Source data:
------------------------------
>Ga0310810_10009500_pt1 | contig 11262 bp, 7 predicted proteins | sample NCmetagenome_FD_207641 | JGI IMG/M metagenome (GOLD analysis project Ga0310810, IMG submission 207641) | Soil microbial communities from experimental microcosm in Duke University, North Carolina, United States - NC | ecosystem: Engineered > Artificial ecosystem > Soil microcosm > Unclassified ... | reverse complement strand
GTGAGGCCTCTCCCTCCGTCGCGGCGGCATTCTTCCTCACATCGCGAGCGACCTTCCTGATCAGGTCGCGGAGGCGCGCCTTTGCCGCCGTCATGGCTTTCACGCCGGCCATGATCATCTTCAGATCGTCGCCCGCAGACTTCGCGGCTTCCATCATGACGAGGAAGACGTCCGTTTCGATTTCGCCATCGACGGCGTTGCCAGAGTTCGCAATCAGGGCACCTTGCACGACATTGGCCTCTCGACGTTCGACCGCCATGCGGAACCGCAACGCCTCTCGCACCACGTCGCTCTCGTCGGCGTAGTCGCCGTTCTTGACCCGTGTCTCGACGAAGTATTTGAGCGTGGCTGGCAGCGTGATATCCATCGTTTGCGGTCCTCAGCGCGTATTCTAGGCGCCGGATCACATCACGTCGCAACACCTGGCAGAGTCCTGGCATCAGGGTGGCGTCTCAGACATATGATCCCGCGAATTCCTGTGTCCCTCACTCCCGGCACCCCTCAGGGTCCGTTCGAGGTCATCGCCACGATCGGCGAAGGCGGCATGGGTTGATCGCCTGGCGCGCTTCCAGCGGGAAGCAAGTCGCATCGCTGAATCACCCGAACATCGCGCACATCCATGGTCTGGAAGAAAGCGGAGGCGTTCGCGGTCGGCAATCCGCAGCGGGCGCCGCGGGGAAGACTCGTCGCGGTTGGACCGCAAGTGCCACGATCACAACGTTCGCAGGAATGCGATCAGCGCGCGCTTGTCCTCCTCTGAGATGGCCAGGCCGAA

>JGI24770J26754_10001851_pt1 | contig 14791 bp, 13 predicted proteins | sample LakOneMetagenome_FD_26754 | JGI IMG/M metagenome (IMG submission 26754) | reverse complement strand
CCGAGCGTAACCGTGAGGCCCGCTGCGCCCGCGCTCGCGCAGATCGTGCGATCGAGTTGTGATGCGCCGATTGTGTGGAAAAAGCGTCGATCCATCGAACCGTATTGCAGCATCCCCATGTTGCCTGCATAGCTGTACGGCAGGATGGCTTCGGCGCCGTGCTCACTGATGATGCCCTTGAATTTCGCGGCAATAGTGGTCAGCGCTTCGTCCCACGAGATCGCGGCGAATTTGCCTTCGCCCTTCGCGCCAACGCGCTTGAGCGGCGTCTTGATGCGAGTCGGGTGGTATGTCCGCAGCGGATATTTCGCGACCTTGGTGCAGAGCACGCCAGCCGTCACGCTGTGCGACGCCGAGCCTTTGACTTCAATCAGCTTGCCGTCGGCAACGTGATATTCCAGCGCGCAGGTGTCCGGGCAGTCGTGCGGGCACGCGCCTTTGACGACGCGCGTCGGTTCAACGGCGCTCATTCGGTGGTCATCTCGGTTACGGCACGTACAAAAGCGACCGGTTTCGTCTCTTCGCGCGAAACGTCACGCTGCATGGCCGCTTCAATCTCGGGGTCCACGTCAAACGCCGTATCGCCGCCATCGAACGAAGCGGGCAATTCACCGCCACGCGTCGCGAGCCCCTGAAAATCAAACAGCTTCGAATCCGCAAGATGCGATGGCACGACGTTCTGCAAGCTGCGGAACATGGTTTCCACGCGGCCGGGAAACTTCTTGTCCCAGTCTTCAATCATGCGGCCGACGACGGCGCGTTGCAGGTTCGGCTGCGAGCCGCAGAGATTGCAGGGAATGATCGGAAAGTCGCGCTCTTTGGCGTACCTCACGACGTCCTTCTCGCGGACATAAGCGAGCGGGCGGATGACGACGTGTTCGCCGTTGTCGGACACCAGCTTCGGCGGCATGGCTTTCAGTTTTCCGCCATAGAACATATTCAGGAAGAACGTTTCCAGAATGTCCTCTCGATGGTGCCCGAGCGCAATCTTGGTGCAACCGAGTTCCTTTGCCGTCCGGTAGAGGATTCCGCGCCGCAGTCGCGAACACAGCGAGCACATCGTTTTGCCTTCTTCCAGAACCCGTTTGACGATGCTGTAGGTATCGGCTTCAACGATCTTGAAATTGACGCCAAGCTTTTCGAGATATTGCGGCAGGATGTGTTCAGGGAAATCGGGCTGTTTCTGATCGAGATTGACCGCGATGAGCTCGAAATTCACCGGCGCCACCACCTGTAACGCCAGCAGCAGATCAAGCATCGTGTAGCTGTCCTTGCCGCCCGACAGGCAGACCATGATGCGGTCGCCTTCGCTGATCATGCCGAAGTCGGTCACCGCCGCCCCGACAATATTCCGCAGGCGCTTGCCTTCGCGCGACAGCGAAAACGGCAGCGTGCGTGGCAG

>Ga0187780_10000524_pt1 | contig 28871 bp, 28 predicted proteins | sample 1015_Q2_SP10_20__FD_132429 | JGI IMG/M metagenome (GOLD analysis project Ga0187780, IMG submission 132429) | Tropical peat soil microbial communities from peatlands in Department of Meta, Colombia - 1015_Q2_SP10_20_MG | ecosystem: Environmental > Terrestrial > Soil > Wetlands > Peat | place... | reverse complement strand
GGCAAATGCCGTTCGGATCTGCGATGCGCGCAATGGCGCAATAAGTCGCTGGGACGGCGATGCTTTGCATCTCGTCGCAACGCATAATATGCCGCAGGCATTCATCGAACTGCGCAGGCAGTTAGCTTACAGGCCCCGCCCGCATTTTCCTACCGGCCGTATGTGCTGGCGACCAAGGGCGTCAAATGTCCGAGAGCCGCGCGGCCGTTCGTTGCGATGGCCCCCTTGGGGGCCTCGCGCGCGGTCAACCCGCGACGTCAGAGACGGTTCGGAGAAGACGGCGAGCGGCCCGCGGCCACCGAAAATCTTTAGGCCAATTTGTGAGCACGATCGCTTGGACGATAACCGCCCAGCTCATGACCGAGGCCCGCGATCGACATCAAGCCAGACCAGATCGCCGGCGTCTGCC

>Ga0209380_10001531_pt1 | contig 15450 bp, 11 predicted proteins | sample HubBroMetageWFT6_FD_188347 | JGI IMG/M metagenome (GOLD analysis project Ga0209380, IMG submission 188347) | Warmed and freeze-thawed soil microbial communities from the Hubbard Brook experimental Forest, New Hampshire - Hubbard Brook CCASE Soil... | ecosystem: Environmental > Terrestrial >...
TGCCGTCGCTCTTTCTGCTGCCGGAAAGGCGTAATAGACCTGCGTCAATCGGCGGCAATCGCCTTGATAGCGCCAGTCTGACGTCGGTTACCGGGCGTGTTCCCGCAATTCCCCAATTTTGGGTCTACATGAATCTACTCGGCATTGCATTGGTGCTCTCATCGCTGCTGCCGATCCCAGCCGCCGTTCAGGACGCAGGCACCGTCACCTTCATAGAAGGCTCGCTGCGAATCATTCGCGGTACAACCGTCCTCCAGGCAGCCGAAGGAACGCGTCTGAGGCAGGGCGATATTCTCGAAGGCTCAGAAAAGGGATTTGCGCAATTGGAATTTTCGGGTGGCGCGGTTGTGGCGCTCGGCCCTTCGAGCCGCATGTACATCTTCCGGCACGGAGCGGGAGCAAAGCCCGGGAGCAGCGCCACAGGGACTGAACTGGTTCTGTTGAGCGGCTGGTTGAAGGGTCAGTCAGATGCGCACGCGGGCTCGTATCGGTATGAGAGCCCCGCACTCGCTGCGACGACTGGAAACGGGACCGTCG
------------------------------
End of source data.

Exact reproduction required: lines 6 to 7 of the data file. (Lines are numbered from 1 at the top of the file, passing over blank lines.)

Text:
GGCAAATGCCGTTCGGATCTGCGATGCGCGCAATGGCGCAATAAGTCGCTGGGACGGCGATGCTTTGCATCTCGTCGCAACGCATAATATGCCGCAGGCATTCATCGAACTGCGCAGGCAGTTAGCTTACAGGCCCCGCCCGCATTTTCCTACCGGCCGTATGTGCTGGCGACCAAGGGCGTCAAATGTCCGAGAGCCGCGCGGCCGTTCGTTGCGATGGCCCCCTTGGGGGCCTCGCGCGCGGTCAACCCGCGACGTCAGAGACGGTTCGGAGAAGACGGCGAGCGGCCCGCGGCCACCGAAAATCTTTAGGCCAATTTGTGAGCACGATCGCTTGGACGATAACCGCCCAGCTCATGACCGAGGCCCGCGATCGACATCAAGCCAGACCAGATCGCCGGCGTCTGCC

>Ga0209380_10001531_pt1 | contig 15450 bp, 11 predicted proteins | sample HubBroMetageWFT6_FD_188347 | JGI IMG/M metagenome (GOLD analysis project Ga0209380, IMG submission 188347) | Warmed and freeze-thawed soil microbial communities from the Hubbard Brook experimental Forest, New Hampshire - Hubbard Brook CCASE Soil... | ecosystem: Environmental > Terrestrial >...